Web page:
Professor Wistrich shares with the vast majority of Jewish intellectuals a sort of tunnel vision regarding the Holocaust, a disconnect between the event “Shoah” and its 2,000 year prehistory. Paying lip-service to that history they prefer to focus instead on Shoah’s immediate antecedents, the social and economic upheavals between the end of the First World War and the election by Germany of Adolph Hitler as chancellor. This revision, or at least minimizing, of Shoah pre-history brings to mind those German Jews who, frightened enough by Hitler in the early 1930’s to emigrate to Palestine (the US refused them haven) eventually grew homesick and returned to their “exceptional” Diaspora fatherland, and Auschwitz.

To maintain that such things as occurred in Europe during the thirties and forties are unique, explicable by the conditions surrounding the Holocaust, serves to provide, is intended to provide a sense of security that such an event is unlikely to be repeated in our own time and in our own “exceptional” Diaspora homeland.

On what is this assertion based if not on faith? Certainly even the briefest of historical overviews, as that presented above, demands a different conclusion?

Which brings us to what I refer to as Jewish Denial. Denial refers to the willful act to disregard facts that fail to support a desired conclusion. The alcoholic knows that the drug is destroying his body, dissolving his brain, but chooses to put that out of awareness in pursuit of his final tragic goal. We Jews know, but choose to “put out of awareness,” 2000 years of Christian antipathy. Who amongst us is not aware of our status as “the deicide people” in Christian scripture, or of those pogroms that just happened to coincide with Easter, the holiday commemorating the trial, crucifixion and resurrection? Even those of us who have not read the gospels have come across the Theology of Hate in the arts, the texts of Bach’s passions, for example. Gibson’s dramatization of the Jews as Christ-killers in his hit movie The Passion of the Christ is a passion play, and American Oberammergau, set to the silver screen.

Hitler at Oberammergau, 1934

And for the tourist who has been everywhere the Automobile Club of America recommends the original Oberammergau, the medieval Passion play depicting the trial and crucifixion Jesus. Another who recommended the play was Adolph Hitler: “It is vital that the Passion play be continued at Oberammergau; for never has the menace of Jewry been so convincingly portrayed.”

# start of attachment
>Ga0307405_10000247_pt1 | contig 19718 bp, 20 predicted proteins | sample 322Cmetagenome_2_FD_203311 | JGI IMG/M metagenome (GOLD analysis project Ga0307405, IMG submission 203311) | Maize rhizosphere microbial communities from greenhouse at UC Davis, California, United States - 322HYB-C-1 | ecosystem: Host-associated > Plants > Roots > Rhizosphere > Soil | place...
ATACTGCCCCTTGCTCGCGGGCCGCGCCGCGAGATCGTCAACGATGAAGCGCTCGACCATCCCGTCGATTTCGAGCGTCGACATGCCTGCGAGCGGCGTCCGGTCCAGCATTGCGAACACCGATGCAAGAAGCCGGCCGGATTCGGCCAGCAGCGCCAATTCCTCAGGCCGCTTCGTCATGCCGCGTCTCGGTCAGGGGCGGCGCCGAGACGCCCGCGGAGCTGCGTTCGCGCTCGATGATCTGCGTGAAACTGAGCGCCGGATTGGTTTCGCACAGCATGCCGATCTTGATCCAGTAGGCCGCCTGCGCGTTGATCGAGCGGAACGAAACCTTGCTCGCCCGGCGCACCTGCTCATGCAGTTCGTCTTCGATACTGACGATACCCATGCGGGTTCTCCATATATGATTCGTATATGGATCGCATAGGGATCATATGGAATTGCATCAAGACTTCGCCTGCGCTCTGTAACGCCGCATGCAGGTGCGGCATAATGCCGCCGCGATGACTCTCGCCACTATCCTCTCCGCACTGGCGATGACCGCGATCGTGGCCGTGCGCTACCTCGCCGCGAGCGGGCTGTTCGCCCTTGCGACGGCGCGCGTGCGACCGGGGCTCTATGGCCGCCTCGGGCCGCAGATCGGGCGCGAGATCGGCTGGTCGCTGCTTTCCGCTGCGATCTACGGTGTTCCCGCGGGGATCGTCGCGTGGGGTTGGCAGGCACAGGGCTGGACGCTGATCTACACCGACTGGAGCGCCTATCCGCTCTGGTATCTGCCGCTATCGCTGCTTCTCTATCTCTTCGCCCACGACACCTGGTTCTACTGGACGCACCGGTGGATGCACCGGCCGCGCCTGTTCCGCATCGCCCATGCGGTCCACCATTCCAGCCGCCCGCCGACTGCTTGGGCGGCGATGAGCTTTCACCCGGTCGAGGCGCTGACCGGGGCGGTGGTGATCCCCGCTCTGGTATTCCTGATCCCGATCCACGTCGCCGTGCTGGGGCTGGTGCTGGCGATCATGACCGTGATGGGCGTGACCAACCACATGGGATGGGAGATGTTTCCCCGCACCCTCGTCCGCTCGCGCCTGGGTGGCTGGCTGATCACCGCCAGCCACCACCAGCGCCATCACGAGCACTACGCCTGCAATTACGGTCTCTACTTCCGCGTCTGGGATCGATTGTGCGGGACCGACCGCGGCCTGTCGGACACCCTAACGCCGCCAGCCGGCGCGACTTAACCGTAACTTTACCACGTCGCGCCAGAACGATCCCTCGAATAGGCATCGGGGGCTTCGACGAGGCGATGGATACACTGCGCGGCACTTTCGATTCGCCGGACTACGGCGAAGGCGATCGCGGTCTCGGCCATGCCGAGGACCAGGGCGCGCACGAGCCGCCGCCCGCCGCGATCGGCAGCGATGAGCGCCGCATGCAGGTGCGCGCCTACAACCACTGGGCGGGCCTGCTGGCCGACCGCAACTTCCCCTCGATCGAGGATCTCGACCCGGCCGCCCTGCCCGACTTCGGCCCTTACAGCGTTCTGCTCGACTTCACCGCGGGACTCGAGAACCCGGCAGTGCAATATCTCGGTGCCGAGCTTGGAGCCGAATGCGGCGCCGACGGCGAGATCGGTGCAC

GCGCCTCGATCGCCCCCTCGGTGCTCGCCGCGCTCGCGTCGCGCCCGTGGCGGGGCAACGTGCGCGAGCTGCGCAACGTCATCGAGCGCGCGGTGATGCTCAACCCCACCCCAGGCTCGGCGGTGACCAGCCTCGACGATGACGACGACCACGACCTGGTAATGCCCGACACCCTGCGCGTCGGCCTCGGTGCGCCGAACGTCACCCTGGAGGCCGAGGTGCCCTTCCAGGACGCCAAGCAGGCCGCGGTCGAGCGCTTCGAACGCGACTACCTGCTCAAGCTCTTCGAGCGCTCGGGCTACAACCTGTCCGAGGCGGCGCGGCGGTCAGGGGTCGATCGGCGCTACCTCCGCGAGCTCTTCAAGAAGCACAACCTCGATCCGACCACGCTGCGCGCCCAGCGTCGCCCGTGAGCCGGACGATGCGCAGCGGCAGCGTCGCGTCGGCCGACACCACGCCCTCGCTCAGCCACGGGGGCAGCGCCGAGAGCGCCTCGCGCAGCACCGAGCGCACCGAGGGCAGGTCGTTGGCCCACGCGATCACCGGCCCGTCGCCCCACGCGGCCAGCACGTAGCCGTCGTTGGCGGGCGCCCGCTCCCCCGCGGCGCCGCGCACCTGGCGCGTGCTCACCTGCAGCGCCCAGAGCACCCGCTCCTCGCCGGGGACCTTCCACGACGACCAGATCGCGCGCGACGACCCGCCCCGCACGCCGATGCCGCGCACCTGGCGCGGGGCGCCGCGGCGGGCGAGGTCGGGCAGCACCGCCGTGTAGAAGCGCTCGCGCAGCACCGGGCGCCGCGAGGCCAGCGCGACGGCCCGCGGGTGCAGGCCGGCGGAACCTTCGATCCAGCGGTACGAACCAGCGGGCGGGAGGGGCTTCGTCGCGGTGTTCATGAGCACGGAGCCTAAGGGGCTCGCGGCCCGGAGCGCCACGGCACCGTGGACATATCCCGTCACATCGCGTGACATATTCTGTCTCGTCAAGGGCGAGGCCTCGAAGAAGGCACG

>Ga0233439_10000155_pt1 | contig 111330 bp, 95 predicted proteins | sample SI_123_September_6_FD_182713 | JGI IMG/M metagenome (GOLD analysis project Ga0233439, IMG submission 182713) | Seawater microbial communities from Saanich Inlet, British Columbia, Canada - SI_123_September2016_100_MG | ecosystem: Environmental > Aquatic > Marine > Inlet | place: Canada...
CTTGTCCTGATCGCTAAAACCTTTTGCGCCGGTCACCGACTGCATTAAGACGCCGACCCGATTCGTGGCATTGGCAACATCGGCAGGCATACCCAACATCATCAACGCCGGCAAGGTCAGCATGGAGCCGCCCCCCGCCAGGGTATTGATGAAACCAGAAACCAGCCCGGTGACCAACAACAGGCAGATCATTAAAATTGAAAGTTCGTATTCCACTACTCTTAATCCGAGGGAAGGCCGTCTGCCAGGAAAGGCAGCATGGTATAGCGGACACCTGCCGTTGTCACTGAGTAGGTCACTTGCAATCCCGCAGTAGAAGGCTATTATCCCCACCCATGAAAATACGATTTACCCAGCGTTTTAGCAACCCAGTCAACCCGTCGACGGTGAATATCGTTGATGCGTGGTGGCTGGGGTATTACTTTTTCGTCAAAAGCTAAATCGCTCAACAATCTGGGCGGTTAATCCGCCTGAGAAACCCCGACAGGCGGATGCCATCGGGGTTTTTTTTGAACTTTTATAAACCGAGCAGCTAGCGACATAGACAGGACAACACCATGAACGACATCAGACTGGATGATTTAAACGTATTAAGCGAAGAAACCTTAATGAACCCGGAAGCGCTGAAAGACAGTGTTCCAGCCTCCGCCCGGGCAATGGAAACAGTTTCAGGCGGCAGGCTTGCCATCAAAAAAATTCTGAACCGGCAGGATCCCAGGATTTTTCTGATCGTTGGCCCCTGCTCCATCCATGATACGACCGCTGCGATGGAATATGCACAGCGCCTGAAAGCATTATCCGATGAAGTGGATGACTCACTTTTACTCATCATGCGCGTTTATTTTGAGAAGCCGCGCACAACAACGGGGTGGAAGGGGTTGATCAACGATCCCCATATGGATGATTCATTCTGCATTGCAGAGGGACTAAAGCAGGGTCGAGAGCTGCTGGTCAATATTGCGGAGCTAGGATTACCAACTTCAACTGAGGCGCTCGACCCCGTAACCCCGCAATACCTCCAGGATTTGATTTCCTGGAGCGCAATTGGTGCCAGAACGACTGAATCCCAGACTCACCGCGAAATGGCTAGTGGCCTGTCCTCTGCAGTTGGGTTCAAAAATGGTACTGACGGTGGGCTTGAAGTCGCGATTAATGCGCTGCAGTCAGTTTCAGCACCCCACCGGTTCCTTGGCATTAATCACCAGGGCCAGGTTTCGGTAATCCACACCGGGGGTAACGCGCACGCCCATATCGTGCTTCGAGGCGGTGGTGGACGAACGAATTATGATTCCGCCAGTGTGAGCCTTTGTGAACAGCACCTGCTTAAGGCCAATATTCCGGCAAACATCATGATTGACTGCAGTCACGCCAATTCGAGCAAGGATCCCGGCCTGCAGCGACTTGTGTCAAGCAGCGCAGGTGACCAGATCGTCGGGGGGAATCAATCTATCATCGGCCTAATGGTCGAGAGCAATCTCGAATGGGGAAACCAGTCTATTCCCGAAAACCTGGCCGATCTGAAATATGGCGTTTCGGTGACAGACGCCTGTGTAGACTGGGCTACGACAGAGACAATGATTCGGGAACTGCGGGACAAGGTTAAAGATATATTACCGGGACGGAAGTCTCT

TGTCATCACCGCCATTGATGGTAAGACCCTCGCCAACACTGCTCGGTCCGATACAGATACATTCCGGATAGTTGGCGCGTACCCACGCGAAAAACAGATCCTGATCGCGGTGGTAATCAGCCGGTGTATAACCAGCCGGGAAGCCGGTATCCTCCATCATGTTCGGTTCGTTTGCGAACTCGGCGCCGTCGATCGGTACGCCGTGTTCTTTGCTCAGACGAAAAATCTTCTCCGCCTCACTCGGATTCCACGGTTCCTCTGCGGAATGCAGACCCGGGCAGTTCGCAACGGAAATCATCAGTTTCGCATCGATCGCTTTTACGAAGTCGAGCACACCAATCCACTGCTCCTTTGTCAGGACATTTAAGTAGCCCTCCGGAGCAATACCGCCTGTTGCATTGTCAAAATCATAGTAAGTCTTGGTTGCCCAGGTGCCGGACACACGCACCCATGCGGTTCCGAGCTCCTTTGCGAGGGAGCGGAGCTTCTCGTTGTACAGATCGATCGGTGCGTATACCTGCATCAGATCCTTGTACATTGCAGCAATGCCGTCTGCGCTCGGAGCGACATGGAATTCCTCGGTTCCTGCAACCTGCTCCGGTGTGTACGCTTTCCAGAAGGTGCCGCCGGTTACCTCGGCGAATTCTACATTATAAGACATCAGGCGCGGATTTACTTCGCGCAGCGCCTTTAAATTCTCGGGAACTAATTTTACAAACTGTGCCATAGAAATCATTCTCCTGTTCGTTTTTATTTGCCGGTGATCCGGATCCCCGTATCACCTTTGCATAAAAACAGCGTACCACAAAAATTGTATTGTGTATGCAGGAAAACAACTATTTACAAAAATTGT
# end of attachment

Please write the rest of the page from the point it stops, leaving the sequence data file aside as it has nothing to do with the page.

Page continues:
Shoah, the Holocaust, is not the final act of that history of hate any more than was the Inquisition before it. Both represent merely its latest manifestation up to that point in history. Using the tools available at the time the West came very close to successfully achieving its final solution to its Jewish Problem. Since 1945 advances in the technologies of detection, murder and disposal make the tools available at that time primitive. Today one need only tap on a computer keyboard to describe us cradle to grave, to track us to our present location.

As individuals we are each entitled to our private beliefs and fantasies. As authorities, as leaders and guides influencing opinion we have the responsibility to remove ourselves from cozy self-deception and wishful thinking, to resolutely focus on the facts of the real world, of real history. To accept the mask of normalcy (see the photograph of the Auschwitz staff, above) surrounding us at this moment, to reason that the present will continue ad infinitum is not merely unscientific, it is delusional.

Jewish Denial assures us that life in Diaspora is safe, that our neighbors are and will always be as they now appear, friendly and accepting. Jewish Denial makes us complicit in our next Shoah.